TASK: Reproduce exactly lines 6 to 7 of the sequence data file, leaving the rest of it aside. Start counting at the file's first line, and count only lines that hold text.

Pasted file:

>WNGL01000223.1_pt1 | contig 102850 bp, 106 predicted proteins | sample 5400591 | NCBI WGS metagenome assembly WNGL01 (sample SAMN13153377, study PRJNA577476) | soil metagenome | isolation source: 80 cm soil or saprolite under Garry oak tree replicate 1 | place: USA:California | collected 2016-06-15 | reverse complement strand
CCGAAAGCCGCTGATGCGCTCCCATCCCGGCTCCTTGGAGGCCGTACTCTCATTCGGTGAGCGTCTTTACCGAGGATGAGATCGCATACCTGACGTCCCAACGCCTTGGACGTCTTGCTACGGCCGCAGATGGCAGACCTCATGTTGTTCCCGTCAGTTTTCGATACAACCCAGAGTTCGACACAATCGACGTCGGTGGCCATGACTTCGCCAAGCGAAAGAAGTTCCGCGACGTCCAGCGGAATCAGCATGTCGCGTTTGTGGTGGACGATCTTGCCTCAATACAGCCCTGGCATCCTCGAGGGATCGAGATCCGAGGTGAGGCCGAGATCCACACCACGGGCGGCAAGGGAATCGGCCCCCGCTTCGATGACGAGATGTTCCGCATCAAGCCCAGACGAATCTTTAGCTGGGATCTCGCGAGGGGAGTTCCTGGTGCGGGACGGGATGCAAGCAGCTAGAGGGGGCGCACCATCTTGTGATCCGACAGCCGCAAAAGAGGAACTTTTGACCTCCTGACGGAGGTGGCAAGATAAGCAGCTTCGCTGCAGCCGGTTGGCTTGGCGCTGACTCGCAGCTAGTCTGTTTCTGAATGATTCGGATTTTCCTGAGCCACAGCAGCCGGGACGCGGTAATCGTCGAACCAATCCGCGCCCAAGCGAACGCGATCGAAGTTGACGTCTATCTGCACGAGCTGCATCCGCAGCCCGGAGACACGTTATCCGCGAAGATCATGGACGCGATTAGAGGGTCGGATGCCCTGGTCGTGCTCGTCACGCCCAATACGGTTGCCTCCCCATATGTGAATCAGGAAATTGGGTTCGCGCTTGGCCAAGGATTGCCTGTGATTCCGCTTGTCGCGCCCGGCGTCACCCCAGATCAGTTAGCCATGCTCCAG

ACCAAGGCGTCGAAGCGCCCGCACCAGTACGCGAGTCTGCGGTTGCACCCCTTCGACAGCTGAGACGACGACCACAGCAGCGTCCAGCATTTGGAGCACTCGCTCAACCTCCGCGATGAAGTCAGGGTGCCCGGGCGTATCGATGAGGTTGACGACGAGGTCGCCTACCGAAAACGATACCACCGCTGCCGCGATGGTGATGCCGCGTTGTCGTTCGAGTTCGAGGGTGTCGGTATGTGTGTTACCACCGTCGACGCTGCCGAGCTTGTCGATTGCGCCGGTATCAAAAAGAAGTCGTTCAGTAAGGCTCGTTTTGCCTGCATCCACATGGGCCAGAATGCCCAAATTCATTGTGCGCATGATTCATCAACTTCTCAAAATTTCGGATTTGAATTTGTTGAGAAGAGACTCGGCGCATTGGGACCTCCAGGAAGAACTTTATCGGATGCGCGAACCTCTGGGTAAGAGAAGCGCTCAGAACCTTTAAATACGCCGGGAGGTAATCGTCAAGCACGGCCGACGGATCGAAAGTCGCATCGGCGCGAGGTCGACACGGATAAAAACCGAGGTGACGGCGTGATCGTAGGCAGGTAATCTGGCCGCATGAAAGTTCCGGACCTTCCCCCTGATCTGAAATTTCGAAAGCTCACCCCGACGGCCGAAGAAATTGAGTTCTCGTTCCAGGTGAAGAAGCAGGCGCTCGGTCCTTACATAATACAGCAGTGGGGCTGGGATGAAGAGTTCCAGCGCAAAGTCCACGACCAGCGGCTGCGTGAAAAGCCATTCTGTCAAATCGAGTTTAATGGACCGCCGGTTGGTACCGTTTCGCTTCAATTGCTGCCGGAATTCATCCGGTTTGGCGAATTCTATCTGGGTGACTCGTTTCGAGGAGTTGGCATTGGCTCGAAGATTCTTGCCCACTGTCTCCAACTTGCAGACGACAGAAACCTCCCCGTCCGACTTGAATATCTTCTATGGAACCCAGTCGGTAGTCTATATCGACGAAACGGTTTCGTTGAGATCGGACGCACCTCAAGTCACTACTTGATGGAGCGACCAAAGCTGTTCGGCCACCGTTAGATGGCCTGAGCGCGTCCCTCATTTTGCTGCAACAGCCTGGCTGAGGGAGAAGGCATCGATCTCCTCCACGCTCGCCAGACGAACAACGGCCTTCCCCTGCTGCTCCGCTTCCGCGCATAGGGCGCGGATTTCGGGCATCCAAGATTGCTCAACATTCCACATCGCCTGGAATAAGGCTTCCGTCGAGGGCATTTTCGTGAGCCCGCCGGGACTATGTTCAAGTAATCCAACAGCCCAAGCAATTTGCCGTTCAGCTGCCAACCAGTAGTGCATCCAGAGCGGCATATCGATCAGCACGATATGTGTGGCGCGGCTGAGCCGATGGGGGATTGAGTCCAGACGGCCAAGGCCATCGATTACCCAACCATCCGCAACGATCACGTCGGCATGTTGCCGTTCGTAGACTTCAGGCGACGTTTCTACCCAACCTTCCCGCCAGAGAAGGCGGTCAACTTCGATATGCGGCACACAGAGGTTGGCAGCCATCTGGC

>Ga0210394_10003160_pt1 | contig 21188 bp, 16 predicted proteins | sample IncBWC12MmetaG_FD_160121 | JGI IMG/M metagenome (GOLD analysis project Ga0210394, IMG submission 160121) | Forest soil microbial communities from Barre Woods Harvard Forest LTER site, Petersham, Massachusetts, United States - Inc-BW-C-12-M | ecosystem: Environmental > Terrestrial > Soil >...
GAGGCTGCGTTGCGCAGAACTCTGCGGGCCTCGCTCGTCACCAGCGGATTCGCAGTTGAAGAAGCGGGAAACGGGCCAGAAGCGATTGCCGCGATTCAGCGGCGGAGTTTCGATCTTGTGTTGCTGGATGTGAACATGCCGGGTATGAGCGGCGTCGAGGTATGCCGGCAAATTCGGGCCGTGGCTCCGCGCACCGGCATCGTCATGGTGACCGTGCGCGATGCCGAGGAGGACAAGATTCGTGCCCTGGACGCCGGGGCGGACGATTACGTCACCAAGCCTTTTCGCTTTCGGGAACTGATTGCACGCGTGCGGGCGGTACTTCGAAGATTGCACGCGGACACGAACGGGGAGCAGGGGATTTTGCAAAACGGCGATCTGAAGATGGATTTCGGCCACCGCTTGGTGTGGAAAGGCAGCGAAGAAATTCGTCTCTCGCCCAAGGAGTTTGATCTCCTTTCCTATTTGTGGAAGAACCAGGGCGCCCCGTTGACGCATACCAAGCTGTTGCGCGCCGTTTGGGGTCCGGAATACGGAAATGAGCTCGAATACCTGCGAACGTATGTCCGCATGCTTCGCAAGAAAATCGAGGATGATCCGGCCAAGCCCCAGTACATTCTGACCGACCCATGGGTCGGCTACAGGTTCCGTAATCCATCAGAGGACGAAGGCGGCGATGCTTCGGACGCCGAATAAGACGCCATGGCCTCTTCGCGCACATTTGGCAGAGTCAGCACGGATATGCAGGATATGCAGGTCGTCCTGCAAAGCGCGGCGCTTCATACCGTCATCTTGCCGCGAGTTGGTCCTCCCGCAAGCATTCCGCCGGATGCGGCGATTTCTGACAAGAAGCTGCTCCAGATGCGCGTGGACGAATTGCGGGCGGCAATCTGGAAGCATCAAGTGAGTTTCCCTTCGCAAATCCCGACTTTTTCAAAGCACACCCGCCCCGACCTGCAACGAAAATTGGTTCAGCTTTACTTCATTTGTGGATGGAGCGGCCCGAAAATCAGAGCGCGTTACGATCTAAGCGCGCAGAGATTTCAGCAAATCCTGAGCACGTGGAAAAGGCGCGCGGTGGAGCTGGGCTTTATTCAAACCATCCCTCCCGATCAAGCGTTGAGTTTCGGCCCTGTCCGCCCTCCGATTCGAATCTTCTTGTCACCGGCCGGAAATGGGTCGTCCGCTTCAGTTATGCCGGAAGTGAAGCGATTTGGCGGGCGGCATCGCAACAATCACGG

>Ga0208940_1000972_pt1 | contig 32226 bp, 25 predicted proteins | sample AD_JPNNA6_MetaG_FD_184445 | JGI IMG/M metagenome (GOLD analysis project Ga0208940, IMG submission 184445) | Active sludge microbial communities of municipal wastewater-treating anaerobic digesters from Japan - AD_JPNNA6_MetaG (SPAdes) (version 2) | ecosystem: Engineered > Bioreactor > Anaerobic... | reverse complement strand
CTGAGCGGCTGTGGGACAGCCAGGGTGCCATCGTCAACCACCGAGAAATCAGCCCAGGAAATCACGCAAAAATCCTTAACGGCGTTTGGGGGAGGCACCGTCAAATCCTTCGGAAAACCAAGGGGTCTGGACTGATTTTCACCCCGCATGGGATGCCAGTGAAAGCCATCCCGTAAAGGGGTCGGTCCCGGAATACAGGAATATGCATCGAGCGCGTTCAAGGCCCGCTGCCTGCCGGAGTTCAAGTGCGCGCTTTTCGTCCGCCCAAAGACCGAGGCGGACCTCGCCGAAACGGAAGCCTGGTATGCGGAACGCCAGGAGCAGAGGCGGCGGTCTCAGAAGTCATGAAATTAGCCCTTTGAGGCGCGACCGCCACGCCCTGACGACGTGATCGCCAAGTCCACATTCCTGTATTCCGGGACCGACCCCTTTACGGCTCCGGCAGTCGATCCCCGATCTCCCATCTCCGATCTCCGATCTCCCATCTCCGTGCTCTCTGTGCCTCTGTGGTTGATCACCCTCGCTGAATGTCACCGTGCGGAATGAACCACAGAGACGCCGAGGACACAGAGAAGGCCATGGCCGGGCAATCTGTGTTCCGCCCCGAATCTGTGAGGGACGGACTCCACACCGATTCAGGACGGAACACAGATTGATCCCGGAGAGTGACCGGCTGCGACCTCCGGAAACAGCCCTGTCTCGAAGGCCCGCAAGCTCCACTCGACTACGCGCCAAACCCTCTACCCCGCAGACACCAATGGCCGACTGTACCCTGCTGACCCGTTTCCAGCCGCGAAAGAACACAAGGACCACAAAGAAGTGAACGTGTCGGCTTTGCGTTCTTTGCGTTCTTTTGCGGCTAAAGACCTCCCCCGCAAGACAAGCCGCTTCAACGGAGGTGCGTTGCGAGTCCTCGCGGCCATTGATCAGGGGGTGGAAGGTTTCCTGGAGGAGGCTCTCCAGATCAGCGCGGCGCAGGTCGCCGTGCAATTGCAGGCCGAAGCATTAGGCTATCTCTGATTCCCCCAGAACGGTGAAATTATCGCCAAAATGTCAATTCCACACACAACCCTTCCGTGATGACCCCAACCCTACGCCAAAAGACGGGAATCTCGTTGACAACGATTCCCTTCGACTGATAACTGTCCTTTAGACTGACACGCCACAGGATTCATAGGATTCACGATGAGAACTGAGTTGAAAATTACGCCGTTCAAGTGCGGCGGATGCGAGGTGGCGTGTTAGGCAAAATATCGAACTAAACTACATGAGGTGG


>Ga0208940_1000972_pt1 | contig 32226 bp, 25 predicted proteins | sample AD_JPNNA6_MetaG_FD_184445 | JGI IMG/M metagenome (GOLD analysis project Ga0208940, IMG submission 184445) | Active sludge microbial communities of municipal wastewater-treating anaerobic digesters from Japan - AD_JPNNA6_MetaG (SPAdes) (version 2) | ecosystem: Engineered > Bioreactor > Anaerobic... | reverse complement strand
CTGAGCGGCTGTGGGACAGCCAGGGTGCCATCGTCAACCACCGAGAAATCAGCCCAGGAAATCACGCAAAAATCCTTAACGGCGTTTGGGGGAGGCACCGTCAAATCCTTCGGAAAACCAAGGGGTCTGGACTGATTTTCACCCCGCATGGGATGCCAGTGAAAGCCATCCCGTAAAGGGGTCGGTCCCGGAATACAGGAATATGCATCGAGCGCGTTCAAGGCCCGCTGCCTGCCGGAGTTCAAGTGCGCGCTTTTCGTCCGCCCAAAGACCGAGGCGGACCTCGCCGAAACGGAAGCCTGGTATGCGGAACGCCAGGAGCAGAGGCGGCGGTCTCAGAAGTCATGAAATTAGCCCTTTGAGGCGCGACCGCCACGCCCTGACGACGTGATCGCCAAGTCCACATTCCTGTATTCCGGGACCGACCCCTTTACGGCTCCGGCAGTCGATCCCCGATCTCCCATCTCCGATCTCCGATCTCCCATCTCCGTGCTCTCTGTGCCTCTGTGGTTGATCACCCTCGCTGAATGTCACCGTGCGGAATGAACCACAGAGACGCCGAGGACACAGAGAAGGCCATGGCCGGGCAATCTGTGTTCCGCCCCGAATCTGTGAGGGACGGACTCCACACCGATTCAGGACGGAACACAGATTGATCCCGGAGAGTGACCGGCTGCGACCTCCGGAAACAGCCCTGTCTCGAAGGCCCGCAAGCTCCACTCGACTACGCGCCAAACCCTCTACCCCGCAGACACCAATGGCCGACTGTACCCTGCTGACCCGTTTCCAGCCGCGAAAGAACACAAGGACCACAAAGAAGTGAACGTGTCGGCTTTGCGTTCTTTGCGTTCTTTTGCGGCTAAAGACCTCCCCCGCAAGACAAGCCGCTTCAACGGAGGTGCGTTGCGAGTCCTCGCGGCCATTGATCAGGGGGTGGAAGGTTTCCTGGAGGAGGCTCTCCAGATCAGCGCGGCGCAGGTCGCCGTGCAATTGCAGGCCGAAGCATTAGGCTATCTCTGATTCCCCCAGAACGGTGAAATTATCGCCAAAATGTCAATTCCACACACAACCCTTCCGTGATGACCCCAACCCTACGCCAAAAGACGGGAATCTCGTTGACAACGATTCCCTTCGACTGATAACTGTCCTTTAGACTGACACGCCACAGGATTCATAGGATTCACGATGAGAACTGAGTTGAAAATTACGCCGTTCAAGTGCGGCGGATGCGAGGTGGCGTGTTAGGCAAAATATCGAACTAAACTACATGAGGTGG